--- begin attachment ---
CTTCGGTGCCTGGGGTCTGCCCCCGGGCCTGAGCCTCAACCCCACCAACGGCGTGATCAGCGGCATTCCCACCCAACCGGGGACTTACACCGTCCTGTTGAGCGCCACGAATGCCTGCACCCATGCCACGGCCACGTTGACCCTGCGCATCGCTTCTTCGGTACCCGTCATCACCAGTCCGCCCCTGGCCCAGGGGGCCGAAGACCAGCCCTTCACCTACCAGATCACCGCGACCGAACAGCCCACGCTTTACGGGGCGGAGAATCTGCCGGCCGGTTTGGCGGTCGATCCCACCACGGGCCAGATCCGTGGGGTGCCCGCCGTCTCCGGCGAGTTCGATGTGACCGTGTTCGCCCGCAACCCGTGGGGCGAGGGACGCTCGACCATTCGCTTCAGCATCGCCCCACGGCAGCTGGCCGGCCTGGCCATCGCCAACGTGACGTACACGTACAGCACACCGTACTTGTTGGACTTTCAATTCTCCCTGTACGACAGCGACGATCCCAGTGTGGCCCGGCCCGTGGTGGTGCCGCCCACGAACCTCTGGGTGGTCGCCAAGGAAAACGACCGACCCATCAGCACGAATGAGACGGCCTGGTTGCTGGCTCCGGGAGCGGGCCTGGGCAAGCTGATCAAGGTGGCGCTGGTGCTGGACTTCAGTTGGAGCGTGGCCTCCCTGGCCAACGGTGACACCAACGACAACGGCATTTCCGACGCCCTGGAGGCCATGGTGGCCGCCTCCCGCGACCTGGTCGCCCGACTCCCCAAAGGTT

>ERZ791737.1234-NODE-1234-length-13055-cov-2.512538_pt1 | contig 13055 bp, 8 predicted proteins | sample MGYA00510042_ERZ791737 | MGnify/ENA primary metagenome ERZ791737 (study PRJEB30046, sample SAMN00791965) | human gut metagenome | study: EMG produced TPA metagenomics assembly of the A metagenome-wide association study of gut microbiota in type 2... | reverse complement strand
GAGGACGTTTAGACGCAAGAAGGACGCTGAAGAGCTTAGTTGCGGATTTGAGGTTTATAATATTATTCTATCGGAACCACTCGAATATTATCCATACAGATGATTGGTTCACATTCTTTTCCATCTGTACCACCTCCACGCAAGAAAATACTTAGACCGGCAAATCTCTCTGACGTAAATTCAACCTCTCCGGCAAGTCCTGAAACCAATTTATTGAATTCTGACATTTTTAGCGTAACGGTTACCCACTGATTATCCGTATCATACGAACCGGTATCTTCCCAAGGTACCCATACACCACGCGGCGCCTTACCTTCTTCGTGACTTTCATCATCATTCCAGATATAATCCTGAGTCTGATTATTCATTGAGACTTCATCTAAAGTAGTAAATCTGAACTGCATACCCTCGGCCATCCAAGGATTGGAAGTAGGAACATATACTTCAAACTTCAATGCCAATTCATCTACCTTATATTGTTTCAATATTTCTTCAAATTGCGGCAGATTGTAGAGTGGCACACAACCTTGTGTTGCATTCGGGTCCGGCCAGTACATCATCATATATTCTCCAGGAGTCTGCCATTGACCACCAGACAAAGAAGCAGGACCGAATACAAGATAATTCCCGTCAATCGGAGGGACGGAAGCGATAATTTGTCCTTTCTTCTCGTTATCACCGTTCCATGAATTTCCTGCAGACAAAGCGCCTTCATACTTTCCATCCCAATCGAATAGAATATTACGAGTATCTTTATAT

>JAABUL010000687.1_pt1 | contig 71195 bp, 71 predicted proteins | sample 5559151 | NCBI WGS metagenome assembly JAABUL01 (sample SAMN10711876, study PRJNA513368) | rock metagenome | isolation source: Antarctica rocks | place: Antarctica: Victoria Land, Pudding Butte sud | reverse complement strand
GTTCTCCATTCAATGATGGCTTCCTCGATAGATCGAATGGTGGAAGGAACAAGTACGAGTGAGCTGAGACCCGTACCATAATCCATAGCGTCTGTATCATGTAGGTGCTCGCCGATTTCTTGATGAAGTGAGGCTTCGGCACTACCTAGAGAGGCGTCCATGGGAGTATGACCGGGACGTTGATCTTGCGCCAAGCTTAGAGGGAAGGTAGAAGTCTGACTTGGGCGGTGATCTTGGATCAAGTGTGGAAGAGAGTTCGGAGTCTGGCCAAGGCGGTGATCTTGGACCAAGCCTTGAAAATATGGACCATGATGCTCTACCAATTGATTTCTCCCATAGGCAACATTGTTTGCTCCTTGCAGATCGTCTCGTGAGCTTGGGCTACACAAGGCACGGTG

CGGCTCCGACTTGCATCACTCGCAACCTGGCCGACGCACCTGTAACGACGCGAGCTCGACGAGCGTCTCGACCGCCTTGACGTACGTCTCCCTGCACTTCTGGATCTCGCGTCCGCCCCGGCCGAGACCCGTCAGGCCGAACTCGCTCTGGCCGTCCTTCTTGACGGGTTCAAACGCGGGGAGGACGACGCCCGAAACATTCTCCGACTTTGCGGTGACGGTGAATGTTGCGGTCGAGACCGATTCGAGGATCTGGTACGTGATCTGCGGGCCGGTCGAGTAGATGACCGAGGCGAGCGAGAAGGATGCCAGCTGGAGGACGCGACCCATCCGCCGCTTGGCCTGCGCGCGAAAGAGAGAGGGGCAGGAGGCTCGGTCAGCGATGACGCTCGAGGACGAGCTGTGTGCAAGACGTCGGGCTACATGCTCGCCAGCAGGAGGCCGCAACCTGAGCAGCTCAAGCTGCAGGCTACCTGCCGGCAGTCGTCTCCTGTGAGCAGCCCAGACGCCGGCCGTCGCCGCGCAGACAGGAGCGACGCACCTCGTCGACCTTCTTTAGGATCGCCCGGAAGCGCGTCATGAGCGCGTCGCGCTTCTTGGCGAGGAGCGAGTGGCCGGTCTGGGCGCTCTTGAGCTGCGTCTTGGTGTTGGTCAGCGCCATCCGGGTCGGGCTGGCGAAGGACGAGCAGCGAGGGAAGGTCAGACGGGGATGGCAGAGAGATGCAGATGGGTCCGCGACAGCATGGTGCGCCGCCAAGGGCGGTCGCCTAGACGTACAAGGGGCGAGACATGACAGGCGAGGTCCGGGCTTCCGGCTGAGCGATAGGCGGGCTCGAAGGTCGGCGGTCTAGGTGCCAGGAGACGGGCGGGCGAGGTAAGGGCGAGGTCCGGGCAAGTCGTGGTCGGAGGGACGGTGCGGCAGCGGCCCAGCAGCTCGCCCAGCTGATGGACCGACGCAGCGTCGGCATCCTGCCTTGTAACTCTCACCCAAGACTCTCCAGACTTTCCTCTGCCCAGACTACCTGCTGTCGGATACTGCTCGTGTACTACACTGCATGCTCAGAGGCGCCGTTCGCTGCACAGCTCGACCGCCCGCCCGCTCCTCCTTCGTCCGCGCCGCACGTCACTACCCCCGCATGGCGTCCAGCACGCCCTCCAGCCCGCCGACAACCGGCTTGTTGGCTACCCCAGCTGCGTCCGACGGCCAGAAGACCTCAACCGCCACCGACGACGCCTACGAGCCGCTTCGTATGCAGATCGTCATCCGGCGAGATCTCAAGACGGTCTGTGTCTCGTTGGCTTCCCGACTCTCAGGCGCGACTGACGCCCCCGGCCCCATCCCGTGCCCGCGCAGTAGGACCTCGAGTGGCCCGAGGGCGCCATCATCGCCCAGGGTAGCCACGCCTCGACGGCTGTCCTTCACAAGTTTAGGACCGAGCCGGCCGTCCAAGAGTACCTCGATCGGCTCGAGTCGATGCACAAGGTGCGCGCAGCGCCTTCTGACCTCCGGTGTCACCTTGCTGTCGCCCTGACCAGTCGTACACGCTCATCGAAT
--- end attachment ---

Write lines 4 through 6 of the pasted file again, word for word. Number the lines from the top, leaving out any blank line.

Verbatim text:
>JAABUL010000687.1_pt1 | contig 71195 bp, 71 predicted proteins | sample 5559151 | NCBI WGS metagenome assembly JAABUL01 (sample SAMN10711876, study PRJNA513368) | rock metagenome | isolation source: Antarctica rocks | place: Antarctica: Victoria Land, Pudding Butte sud | reverse complement strand
GTTCTCCATTCAATGATGGCTTCCTCGATAGATCGAATGGTGGAAGGAACAAGTACGAGTGAGCTGAGACCCGTACCATAATCCATAGCGTCTGTATCATGTAGGTGCTCGCCGATTTCTTGATGAAGTGAGGCTTCGGCACTACCTAGAGAGGCGTCCATGGGAGTATGACCGGGACGTTGATCTTGCGCCAAGCTTAGAGGGAAGGTAGAAGTCTGACTTGGGCGGTGATCTTGGATCAAGTGTGGAAGAGAGTTCGGAGTCTGGCCAAGGCGGTGATCTTGGACCAAGCCTTGAAAATATGGACCATGATGCTCTACCAATTGATTTCTCCCATAGGCAACATTGTTTGCTCCTTGCAGATCGTCTCGTGAGCTTGGGCTACACAAGGCACGGTG

CGGCTCCGACTTGCATCACTCGCAACCTGGCCGACGCACCTGTAACGACGCGAGCTCGACGAGCGTCTCGACCGCCTTGACGTACGTCTCCCTGCACTTCTGGATCTCGCGTCCGCCCCGGCCGAGACCCGTCAGGCCGAACTCGCTCTGGCCGTCCTTCTTGACGGGTTCAAACGCGGGGAGGACGACGCCCGAAACATTCTCCGACTTTGCGGTGACGGTGAATGTTGCGGTCGAGACCGATTCGAGGATCTGGTACGTGATCTGCGGGCCGGTCGAGTAGATGACCGAGGCGAGCGAGAAGGATGCCAGCTGGAGGACGCGACCCATCCGCCGCTTGGCCTGCGCGCGAAAGAGAGAGGGGCAGGAGGCTCGGTCAGCGATGACGCTCGAGGACGAGCTGTGTGCAAGACGTCGGGCTACATGCTCGCCAGCAGGAGGCCGCAACCTGAGCAGCTCAAGCTGCAGGCTACCTGCCGGCAGTCGTCTCCTGTGAGCAGCCCAGACGCCGGCCGTCGCCGCGCAGACAGGAGCGACGCACCTCGTCGACCTTCTTTAGGATCGCCCGGAAGCGCGTCATGAGCGCGTCGCGCTTCTTGGCGAGGAGCGAGTGGCCGGTCTGGGCGCTCTTGAGCTGCGTCTTGGTGTTGGTCAGCGCCATCCGGGTCGGGCTGGCGAAGGACGAGCAGCGAGGGAAGGTCAGACGGGGATGGCAGAGAGATGCAGATGGGTCCGCGACAGCATGGTGCGCCGCCAAGGGCGGTCGCCTAGACGTACAAGGGGCGAGACATGACAGGCGAGGTCCGGGCTTCCGGCTGAGCGATAGGCGGGCTCGAAGGTCGGCGGTCTAGGTGCCAGGAGACGGGCGGGCGAGGTAAGGGCGAGGTCCGGGCAAGTCGTGGTCGGAGGGACGGTGCGGCAGCGGCCCAGCAGCTCGCCCAGCTGATGGACCGACGCAGCGTCGGCATCCTGCCTTGTAACTCTCACCCAAGACTCTCCAGACTTTCCTCTGCCCAGACTACCTGCTGTCGGATACTGCTCGTGTACTACACTGCATGCTCAGAGGCGCCGTTCGCTGCACAGCTCGACCGCCCGCCCGCTCCTCCTTCGTCCGCGCCGCACGTCACTACCCCCGCATGGCGTCCAGCACGCCCTCCAGCCCGCCGACAACCGGCTTGTTGGCTACCCCAGCTGCGTCCGACGGCCAGAAGACCTCAACCGCCACCGACGACGCCTACGAGCCGCTTCGTATGCAGATCGTCATCCGGCGAGATCTCAAGACGGTCTGTGTCTCGTTGGCTTCCCGACTCTCAGGCGCGACTGACGCCCCCGGCCCCATCCCGTGCCCGCGCAGTAGGACCTCGAGTGGCCCGAGGGCGCCATCATCGCCCAGGGTAGCCACGCCTCGACGGCTGTCCTTCACAAGTTTAGGACCGAGCCGGCCGTCCAAGAGTACCTCGATCGGCTCGAGTCGATGCACAAGGTGCGCGCAGCGCCTTCTGACCTCCGGTGTCACCTTGCTGTCGCCCTGACCAGTCGTACACGCTCATCGAAT